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18

I've got one (actually a group of 3 that I'll pull from) that I've started hiding in everything I work on. A little over a year ago, a friend and coworker died in a motorcycle accident. He was the primary camera operator for our company, and I was able to find a few relatively clean recordings of him in the footage from one of our previous productions. I ...


12

Well, the best way to do it is to find yourself a wild dragon that hasn't been exposed to humans too much and by tickling it behind its ears you will cause it to roar. You just have to make sure to stay clear of the tail and head though. And for the real answer: Most dragon roars or rather "animal" roars are a combination of different roars, breathing ...


11

(fade up on scene already in motion) The old rickety elevator, which should have been taken out of service a decade ago ago, shimmies up to the 38th floor as it has for years. But, unbeknownst to the lone passenger, this trip will be different... (cue A MENACING GROAN FROM ABOVE as the cable strains against an unknown force, and suddenly...) CRACK!!! The ...


10

Hey, You should check out Diego Stocco´s stuff: http://www.youtube.com/watch?v=bhQntkY1Ank He has alot of videos online,showcasing his methods....very inspiring!


10

Great question! It does depend on the sound somewhat, but my process involves all or some of the following: Listen to the sound. Carefully. Listen to it in different ways. Reduced listening is really important for this sort of thing. Analyse the sound. Look at the waveform, taking in the whole sound, and parts of the sound and at single cycle zoom level. ...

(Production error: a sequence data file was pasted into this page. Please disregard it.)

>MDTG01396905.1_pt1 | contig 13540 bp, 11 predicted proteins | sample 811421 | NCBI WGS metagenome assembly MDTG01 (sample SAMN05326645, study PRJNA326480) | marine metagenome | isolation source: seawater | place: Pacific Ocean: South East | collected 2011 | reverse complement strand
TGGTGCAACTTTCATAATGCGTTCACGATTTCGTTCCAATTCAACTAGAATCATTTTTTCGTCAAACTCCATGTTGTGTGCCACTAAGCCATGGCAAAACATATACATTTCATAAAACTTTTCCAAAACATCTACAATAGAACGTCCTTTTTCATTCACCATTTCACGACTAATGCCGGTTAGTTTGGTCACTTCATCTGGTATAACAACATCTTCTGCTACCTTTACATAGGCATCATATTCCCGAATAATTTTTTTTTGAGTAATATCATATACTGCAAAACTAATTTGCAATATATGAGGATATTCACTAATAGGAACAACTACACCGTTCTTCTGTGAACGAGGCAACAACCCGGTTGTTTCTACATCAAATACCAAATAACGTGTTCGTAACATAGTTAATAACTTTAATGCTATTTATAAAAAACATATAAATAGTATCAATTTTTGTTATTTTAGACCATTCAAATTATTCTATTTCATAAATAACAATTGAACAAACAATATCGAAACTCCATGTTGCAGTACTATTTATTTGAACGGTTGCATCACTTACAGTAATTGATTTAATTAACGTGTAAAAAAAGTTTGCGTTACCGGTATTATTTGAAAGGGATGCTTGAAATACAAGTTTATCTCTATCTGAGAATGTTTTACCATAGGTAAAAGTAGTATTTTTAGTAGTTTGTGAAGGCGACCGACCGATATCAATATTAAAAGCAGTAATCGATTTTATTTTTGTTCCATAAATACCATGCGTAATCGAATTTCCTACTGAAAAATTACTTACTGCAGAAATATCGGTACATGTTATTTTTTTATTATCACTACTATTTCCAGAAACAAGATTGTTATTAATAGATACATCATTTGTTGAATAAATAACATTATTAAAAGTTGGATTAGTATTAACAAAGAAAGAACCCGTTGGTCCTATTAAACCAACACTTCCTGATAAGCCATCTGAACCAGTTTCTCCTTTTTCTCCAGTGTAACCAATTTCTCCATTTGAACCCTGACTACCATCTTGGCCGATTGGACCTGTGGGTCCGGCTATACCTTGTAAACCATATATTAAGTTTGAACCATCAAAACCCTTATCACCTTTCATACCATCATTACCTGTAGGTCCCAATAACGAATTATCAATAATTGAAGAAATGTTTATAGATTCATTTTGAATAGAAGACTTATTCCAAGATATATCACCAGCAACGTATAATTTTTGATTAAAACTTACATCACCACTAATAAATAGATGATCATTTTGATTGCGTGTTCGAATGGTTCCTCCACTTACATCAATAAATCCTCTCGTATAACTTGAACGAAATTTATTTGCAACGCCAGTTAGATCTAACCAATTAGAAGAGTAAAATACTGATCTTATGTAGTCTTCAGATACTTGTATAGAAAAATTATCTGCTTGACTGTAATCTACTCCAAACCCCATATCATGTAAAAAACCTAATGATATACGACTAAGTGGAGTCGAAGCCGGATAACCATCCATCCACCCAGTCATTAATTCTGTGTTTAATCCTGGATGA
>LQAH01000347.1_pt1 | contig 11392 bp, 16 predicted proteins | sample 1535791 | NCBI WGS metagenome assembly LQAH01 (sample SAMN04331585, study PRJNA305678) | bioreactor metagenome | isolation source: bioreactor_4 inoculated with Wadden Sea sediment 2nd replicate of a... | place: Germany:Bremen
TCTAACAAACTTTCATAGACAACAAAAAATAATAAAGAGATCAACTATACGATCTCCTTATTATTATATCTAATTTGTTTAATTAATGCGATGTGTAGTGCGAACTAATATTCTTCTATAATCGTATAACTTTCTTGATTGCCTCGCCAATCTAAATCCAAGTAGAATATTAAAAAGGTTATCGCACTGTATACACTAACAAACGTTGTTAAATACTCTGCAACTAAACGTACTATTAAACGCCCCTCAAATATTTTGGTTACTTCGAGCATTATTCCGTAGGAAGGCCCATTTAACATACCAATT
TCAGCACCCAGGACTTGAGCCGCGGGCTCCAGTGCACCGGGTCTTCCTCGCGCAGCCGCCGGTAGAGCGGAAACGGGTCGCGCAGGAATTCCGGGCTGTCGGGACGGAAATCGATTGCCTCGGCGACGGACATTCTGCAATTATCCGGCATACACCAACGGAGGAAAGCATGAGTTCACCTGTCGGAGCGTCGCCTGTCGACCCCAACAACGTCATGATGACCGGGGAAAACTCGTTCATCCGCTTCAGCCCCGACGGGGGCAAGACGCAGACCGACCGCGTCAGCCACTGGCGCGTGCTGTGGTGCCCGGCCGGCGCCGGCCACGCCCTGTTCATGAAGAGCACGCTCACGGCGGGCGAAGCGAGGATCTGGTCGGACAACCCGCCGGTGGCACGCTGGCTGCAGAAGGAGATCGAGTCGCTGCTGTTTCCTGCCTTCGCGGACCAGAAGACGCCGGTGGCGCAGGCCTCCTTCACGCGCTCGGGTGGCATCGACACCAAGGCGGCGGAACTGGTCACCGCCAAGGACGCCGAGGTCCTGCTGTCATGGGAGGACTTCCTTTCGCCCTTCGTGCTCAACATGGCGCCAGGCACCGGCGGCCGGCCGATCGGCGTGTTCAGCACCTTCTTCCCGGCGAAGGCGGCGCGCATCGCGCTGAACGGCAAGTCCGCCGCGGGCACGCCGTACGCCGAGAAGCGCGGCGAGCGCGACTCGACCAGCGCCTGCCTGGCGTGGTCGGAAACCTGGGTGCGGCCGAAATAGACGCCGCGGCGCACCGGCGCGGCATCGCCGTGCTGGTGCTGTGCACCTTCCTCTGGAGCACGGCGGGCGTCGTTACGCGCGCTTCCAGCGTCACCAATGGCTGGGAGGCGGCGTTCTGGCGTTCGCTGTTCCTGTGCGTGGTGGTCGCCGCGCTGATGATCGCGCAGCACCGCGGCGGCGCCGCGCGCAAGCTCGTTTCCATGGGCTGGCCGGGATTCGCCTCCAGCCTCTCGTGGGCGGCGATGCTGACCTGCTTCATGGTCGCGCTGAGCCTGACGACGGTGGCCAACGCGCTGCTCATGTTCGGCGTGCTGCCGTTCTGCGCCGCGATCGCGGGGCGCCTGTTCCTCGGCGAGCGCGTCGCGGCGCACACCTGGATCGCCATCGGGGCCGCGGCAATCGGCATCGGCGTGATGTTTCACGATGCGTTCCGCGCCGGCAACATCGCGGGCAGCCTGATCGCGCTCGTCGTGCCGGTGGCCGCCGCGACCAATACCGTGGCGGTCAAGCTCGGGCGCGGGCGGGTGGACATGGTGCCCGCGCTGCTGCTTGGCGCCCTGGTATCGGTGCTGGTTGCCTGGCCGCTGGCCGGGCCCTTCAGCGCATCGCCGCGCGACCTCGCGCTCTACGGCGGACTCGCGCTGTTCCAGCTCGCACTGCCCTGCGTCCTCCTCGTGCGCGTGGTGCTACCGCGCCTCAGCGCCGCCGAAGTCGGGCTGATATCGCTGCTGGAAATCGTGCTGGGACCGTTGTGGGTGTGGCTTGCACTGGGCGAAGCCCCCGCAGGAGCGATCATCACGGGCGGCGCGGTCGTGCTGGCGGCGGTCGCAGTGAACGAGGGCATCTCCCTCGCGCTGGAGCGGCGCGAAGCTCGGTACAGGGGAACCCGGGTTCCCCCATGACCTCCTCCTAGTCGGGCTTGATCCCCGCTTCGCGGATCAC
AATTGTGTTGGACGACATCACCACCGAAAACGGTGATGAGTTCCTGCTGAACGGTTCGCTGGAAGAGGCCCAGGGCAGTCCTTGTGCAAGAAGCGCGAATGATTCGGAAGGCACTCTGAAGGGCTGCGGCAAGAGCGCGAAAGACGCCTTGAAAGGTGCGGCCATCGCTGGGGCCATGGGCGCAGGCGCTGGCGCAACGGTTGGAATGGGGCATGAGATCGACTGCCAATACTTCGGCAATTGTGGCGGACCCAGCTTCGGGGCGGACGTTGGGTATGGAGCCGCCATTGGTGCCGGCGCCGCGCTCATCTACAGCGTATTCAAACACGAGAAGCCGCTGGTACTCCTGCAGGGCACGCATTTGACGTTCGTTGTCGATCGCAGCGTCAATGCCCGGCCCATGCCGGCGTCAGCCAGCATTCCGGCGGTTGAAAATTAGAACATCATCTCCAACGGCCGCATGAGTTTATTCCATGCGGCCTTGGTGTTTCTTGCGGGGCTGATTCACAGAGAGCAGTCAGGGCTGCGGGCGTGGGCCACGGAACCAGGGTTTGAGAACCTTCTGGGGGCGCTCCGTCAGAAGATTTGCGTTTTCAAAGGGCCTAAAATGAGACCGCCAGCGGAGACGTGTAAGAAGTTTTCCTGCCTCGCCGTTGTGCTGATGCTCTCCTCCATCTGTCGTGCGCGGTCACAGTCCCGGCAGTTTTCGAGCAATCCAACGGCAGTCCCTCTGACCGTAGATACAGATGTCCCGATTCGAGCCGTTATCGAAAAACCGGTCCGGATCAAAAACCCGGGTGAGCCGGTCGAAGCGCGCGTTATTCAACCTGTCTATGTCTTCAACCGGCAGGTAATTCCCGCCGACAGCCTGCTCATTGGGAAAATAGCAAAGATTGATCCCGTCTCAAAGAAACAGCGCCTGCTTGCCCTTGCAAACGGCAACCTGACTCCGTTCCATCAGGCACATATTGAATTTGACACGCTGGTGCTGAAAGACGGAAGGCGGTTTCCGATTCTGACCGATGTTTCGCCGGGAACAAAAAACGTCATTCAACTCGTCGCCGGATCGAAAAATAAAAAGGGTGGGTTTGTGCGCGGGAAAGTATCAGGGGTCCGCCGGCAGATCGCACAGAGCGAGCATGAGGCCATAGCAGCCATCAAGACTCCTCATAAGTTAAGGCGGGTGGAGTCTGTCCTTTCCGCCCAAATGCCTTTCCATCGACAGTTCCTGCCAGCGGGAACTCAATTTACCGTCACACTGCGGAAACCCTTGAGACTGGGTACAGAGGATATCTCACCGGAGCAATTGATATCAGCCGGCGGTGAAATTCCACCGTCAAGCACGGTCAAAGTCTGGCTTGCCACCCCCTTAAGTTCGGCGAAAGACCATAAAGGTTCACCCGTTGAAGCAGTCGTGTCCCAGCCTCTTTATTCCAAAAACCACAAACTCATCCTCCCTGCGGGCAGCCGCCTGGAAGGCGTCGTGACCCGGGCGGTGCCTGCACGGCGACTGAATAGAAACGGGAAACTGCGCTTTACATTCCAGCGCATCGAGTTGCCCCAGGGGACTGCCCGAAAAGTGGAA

10

Library producer here (echo collective, echo collective:fields) regarding cleaning background sounds - All background fx cleaning is destructive and alters the source in some way. The reason this step is not done is because that type of work really requires context to be done well. In other words, if you place a sound with some background wind or ...


10

I want to tell the story from the designer perspective and I totally agree with Rene's answer. I do sound design for video games. I always prefer non-edited files even if they require some extra work. Sometimes I find a very nice sound to fit my project but disappointed to see it was ruined because somebody assumed that it is better to add some fancy FX so ...


9

I am a post sound b#itch. I love it. It is everything I have wanted since I ran my Cubase system in 89. There is nothing else for me. I started competing for time in the studio at age 13. While I do call my female comrades "unicorns", as there are not many of us, those that exist would not at all be attracted to more "artsy" course titles or different ...


8

Whoo-whee, that's a subjective area...that's also really fun! Can't wait to see the answers here. Starting with what works (and, granted, is cliched) doesn't hurt: Striking thin metal wires or springs under tension with other metallic objects. Good for base layers and achieving the baseline Star Wars or Wall-E sound, even if you do it just as an exercise to ...


8

I once tried (very nervously) putting my zoom H2 in a plastic tupperware box and holding it in a bath of water. You can get a pretty convincing underwater ambience, and also if you run the taps at the same time and place the box in various positions around the bath - even under the taps - you can get some good watery rumbles. Word of warning; check the box ...


8

I like to take some interesting ambiences and pass them through a short doppler effect. You can generate a lot of varied material rather quickly and have precise control over the length. It works great with natural elements such as wind but I've had some surprisingly good results with machinery, there is quite a large opportunity for experimentation with ...


8

To reflect on your first question, Randy is referring to a psychoacoustic principle that falls under something called "scene analysis." I don't know that he's necessarily read a ton on psychoacoustics...but whether or not he has, the different effects are something that you begin to pick up on after a certain amount of experience. Basically, what's going on ...